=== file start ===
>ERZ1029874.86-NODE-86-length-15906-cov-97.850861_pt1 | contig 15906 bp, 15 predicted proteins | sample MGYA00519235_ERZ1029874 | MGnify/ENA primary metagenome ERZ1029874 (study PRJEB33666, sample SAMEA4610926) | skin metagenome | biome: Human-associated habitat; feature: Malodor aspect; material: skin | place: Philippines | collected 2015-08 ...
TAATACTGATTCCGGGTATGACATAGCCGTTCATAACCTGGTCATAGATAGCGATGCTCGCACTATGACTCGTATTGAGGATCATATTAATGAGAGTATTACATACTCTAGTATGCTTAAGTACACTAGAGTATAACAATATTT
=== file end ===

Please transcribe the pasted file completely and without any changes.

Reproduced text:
>ERZ1029874.86-NODE-86-length-15906-cov-97.850861_pt1 | contig 15906 bp, 15 predicted proteins | sample MGYA00519235_ERZ1029874 | MGnify/ENA primary metagenome ERZ1029874 (study PRJEB33666, sample SAMEA4610926) | skin metagenome | biome: Human-associated habitat; feature: Malodor aspect; material: skin | place: Philippines | collected 2015-08 ...
TAATACTGATTCCGGGTATGACATAGCCGTTCATAACCTGGTCATAGATAGCGATGCTCGCACTATGACTCGTATTGAGGATCATATTAATGAGAGTATTACATACTCTAGTATGCTTAAGTACACTAGAGTATAACAATATTT